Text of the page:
Days 365+29 CaduceusPART 2 (2 years after my Oh, My Aching Back post): Perhaps the hardest thing for me to let go of recently has been the expectation that I would have basic good health for at least another decade. My mother is 90 and I’ve watched her health and memory decline but I figured that was a long way off for me. For the past several months, however, I’ve struggled with chronic back pain compounded by a nasty cold and a few other health issues. The details are not important for the purpose of this blog, but my emotional reaction is. I found myself wallowing in self-pity at losing the ability to dance, garden, and do basic household chores fearing that this might be a permanent condition.

As I examined how these emotions welled up in me, I realized that much of it was grounded in unfounded assumptions. Since I’ve always been relatively healthy and pride myself in leading a healthy lifestyle, I assumed that this should continue indefinitely. Despite the fact that I could get a debilitating accident or disease at any time, and that many people my age are already experiencing the normal aches, pains, and diminished mobility of aging, my expectation was that I would just happily continue as is for a while. When various doctors, exercises, and zinc provided no improvement I found myself in quite a funk, horriblizing what the rest of my life might look like. I feel a little better today, but I have no guarantee that this will last. I’ve been contemplating what my assumptions about health have been teaching me. Following are some steps that have helped me get some perspective on my health and regain emotional balance:

  • DUE DILIGENCE. The first step of course is to do the normal research on medical facts and check with appropriate health care professionals. I needed to do this lest I continue a never-ending cycle of wondering what I should do exacerbated by a “woe is me” mentality. Due diligence also assumes that  if one does not already have a healthy lifestyle that you fix it, i.e. nutritious food, exercise, no smoking, and moderate alcohol.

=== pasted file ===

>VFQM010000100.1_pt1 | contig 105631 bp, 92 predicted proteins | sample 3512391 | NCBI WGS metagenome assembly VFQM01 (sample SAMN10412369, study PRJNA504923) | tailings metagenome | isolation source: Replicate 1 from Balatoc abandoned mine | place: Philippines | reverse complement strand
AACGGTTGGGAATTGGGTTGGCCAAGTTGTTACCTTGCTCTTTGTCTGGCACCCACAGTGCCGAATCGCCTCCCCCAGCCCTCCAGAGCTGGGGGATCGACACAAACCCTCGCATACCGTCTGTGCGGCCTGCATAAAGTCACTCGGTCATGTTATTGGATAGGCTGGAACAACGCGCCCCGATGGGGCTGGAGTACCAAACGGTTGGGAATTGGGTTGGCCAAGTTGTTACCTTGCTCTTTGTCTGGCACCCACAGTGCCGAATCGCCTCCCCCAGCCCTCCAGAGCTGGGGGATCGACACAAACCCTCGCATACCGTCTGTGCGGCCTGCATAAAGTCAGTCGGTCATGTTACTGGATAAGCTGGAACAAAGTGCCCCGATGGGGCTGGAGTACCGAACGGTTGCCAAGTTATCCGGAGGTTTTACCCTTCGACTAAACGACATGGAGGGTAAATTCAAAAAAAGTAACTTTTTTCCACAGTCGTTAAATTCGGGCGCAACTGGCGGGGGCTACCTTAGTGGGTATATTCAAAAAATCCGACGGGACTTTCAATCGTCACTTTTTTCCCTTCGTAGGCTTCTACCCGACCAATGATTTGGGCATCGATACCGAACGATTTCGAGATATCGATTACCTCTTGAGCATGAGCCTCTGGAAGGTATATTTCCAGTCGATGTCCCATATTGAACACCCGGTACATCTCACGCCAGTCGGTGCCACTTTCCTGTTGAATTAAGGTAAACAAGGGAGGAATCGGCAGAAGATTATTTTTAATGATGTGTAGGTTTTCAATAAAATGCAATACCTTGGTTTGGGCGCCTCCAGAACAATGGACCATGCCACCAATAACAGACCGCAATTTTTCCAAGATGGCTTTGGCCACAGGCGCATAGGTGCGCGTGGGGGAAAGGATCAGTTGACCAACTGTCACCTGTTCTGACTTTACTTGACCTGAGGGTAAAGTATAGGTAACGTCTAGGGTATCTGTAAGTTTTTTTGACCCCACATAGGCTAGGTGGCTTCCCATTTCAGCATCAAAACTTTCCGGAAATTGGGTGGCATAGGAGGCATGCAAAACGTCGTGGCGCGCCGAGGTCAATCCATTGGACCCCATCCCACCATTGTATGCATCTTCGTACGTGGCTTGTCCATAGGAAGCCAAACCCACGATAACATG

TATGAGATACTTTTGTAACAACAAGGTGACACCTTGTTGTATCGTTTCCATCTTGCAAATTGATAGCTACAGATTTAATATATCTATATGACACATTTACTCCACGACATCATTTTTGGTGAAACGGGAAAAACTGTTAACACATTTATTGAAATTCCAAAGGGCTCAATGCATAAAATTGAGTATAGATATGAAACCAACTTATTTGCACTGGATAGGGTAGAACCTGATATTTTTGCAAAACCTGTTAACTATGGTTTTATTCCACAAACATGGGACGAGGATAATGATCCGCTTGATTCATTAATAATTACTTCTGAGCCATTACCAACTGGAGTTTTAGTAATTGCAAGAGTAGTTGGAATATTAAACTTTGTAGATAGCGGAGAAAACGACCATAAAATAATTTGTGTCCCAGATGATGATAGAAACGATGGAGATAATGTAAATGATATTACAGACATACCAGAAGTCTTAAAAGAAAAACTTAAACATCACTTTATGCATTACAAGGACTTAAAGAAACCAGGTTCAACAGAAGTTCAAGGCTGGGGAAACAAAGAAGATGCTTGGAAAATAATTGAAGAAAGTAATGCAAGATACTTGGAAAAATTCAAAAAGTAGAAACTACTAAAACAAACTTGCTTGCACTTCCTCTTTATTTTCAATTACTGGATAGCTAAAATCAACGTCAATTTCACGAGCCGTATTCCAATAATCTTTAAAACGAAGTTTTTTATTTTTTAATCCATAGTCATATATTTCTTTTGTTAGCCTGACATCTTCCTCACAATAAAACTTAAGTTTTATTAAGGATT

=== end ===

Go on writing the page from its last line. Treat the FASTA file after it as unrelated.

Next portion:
• BE GRATEFUL. If you have medical insurance to cover these basics, be grateful. Some people have the added stress of not seeking help because of lack of insurance. If you have someone to walk through this health problem with you, be grateful.
  • 7 STEPS FOR COPING: Assuming that medical care has been sufficiently tried and you’re still suffering:
  1. Rest and Wait. Sometimes time will heal and sometimes we just need to slow down and give ourselves a break.
  2. Vent if it helps. Find a willing compassionate person to complain to. My husband is willing to offer his ear to me as long as I don’t overdo it.
  3. Pray. All these other steps can be forms of prayer, but when the future is out of my hands it helps to take time to meditate and turn it over to a higher power. One prayer that has been especially helpful for me during these dark times is the old fashioned “Offer It Up” prayer. As trite as this sounds, when I’m not sure what good my pain is doing, I offer it up as a prayer for one of our children who is having difficulties or for people who are suffering around the world. It personalizes my prayer and makes me feel it might do someone else some good. That in itself does me some good by lifting my spirit.
  4. Look at Others. I started noticing people who had much more serious ailments than I had and observed the grace and acceptance with which they dealt with their handicap. Be grateful and learn from them.
  5. Revise Expectations. Why have I presumed that I am owed a healthy body? Yes, I’ve tried to eat nutritiously and exercise, but much of my good health is luck and good genes. So, if I can’t dance or garden, what different hobby or form of recreation might I take up?
  6. Stop Fighting the Inevitable. The biggest emotional help to me has been coming to the point of surrender. This doesn’t mean giving up hope or optimism, but it means at some point I must let go of my plans for the future and surrender to a power that is greater than me, a love that is beyond understanding. For me, it is the Divine Presence of God.
  7. Be a Blessing. Instead of focusing on what I can’t do, how can I be a blessing to someone else? It might be by doing something non-physical like an email, a phone call, a prayer, a smile.
  • LOOK FOR THE GOOD AND BE GRATEFUL I checked with several others who had chronic illnesses to confirm my coping strategies. What has helped you? Commenting here might help someone else.